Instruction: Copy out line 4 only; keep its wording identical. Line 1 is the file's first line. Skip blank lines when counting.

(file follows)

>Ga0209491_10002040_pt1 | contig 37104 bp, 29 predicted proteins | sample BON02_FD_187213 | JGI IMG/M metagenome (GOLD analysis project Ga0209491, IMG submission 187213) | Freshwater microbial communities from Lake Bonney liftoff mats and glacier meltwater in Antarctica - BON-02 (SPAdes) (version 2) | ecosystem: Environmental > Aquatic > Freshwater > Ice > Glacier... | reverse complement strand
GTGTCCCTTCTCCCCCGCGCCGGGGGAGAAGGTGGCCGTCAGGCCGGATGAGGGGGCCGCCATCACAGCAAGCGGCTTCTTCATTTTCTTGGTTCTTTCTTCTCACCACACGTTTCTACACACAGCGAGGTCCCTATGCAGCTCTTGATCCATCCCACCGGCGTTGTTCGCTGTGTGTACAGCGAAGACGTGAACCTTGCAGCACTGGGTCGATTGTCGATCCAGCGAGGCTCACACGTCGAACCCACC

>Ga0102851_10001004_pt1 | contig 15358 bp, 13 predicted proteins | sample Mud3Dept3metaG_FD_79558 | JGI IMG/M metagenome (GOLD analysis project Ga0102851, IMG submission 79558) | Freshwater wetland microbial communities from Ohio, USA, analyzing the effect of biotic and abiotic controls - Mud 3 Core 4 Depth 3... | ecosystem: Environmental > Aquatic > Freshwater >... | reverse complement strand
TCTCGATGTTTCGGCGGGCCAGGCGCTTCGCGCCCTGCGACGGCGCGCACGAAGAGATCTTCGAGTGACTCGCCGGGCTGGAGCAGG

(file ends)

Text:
TCTCGATGTTTCGGCGGGCCAGGCGCTTCGCGCCCTGCGACGGCGCGCACGAAGAGATCTTCGAGTGACTCGCCGGGCTGGAGCAGG